Tuesday, 25 April 2017

Church Planting: Bring your coffin...

Church is about relationships.  The story of the universe is about the relationship we were made for it's ruin, it's redemption and it's final perfect realisation and enjoyment.  It should therefore be no surprise that relationships matter.  But it should also be no surprise that the ruin of the fall marred relationships and continues to mar relationships.  It should also be no surprise that church is about relationships.  Every "one another" in the Bible is predicated on relationships which are significantly developed and committed enough to enable that one anothering to happen.

But our society is increasingly moving away from relationships, certainly on anything more than a superficial level.  Ask yourself honestly how many people are you truly friends with?  How many are committed deeply to your well being?  So deeply that they will put themselves out for you in times of crisis?  Who rejoice with you, mourn with you, sit with you, listen to you?  Whose very presence brings comfort even in silence?  How many of your friendships are like walking through a puddle rather than swimming in the depths of an ocean?  If we're honest these relationships are few and far between.  Increasingly sociologists tell us they are becoming scarcer, the number of those deep committed friendships we experience has reduced some suggest by as much as half.  We settle for superficial friendship whilst longing for something deeper.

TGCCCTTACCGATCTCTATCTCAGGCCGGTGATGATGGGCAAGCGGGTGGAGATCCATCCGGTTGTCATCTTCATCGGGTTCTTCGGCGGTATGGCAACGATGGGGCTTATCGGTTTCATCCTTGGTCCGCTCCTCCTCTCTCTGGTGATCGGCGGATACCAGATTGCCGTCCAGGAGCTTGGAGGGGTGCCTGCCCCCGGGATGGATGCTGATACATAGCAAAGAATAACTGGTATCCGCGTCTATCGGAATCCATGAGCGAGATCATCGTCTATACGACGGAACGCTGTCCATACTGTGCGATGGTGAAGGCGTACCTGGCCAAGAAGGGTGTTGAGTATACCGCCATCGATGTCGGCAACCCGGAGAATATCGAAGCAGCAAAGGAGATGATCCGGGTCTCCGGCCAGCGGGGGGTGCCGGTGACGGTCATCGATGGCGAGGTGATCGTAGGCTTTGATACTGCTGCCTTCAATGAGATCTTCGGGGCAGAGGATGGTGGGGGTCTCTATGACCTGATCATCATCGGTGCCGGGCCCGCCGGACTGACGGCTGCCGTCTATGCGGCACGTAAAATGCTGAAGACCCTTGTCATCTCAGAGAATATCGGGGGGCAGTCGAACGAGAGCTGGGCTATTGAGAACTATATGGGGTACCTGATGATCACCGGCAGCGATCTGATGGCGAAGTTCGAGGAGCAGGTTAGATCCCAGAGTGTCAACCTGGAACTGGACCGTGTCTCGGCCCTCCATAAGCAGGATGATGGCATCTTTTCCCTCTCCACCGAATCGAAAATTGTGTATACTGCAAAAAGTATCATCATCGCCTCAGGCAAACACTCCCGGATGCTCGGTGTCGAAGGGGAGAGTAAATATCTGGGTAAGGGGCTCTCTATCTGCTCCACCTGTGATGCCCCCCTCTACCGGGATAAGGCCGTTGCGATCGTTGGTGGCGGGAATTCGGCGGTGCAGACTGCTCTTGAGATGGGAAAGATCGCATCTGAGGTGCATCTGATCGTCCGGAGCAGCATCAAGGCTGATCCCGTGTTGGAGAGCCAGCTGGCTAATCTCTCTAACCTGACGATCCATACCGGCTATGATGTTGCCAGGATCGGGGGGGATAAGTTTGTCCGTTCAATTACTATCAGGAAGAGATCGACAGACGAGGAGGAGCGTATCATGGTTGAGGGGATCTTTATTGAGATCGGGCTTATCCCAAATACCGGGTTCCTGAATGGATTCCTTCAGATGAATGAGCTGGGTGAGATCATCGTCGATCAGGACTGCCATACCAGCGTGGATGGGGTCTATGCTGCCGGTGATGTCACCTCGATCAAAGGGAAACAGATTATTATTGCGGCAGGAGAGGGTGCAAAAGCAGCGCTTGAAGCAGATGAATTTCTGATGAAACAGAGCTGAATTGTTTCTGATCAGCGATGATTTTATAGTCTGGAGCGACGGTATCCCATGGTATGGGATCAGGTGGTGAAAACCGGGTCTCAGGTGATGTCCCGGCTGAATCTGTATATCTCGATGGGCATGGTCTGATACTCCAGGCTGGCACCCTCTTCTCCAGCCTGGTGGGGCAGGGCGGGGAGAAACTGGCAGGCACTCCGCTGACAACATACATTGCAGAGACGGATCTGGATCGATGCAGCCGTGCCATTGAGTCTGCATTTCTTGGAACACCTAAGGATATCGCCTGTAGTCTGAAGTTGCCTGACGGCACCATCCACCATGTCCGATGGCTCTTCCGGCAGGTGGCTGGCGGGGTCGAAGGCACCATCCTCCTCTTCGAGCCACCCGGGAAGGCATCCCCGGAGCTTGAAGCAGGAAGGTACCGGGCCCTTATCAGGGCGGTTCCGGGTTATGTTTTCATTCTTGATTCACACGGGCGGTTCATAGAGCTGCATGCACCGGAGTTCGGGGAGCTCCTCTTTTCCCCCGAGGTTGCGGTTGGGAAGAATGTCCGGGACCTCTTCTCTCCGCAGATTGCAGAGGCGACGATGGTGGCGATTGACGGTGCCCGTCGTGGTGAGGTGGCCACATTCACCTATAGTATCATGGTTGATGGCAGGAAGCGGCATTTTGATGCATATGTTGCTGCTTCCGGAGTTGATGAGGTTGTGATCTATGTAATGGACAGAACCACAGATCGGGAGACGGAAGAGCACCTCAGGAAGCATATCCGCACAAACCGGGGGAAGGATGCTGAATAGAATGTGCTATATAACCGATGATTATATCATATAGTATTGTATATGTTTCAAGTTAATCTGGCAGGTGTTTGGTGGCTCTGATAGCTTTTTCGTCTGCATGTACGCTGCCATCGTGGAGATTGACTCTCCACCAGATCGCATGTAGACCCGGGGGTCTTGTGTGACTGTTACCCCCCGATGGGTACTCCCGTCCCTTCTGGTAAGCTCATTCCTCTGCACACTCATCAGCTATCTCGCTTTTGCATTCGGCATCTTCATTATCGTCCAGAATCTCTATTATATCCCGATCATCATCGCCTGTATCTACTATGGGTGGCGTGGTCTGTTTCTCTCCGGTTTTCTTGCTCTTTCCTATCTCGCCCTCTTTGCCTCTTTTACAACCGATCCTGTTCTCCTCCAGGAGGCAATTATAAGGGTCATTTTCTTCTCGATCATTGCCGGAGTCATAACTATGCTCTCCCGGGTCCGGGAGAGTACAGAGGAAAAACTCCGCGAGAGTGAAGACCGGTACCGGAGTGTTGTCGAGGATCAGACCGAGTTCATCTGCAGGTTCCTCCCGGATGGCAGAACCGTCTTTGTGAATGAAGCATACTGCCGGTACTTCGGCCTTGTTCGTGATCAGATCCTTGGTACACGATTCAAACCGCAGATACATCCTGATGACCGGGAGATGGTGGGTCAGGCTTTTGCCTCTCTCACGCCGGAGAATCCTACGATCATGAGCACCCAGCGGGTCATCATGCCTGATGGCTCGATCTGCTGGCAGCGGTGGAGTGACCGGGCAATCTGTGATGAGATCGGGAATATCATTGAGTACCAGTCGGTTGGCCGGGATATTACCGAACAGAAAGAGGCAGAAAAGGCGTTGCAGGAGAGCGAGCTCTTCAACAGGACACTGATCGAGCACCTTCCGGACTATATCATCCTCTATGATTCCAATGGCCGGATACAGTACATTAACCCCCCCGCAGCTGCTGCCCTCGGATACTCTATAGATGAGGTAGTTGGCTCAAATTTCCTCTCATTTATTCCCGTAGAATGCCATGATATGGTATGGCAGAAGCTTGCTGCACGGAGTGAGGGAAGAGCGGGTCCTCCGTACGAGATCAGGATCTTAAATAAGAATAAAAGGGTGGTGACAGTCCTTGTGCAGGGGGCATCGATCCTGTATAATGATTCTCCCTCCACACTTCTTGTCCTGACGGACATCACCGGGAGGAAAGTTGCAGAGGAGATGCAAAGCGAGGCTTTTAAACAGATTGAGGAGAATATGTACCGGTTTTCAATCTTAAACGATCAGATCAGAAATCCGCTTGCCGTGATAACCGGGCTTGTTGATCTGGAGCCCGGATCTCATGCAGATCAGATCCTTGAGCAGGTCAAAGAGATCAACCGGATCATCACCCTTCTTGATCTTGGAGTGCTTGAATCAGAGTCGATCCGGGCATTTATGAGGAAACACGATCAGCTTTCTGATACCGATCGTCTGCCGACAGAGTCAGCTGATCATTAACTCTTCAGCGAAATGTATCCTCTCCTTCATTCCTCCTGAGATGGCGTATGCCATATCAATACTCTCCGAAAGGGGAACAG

There is another facet of this change.  As our society has become more fluid, more temporary, more mobile so our commitment to a place, to people, to community and to church has shifted.  In the 1960's many people would attend 1 or 2 churches in their lifetime.  Now many of us have attended more than that before we leave home because we have moved with our parents work.  That mobility subtly influences the way we think of church and in turn impacts the churches we plant and their effect on the area evangelistically.

When we planted I asked people who were coming with us to commit to a minimum of 5 years.  How do you feel about that?  About right?  Too great a commitment?  I now think that was a totally wrong expectation to set.  Instead I should have said bring your coffin with you.  Come with me for life.   Missionaries in earlier times often took their coffins with them because they didn't expect to return home, it was a sign of their commitment to the people they were going to reach with the gospel.  How about us?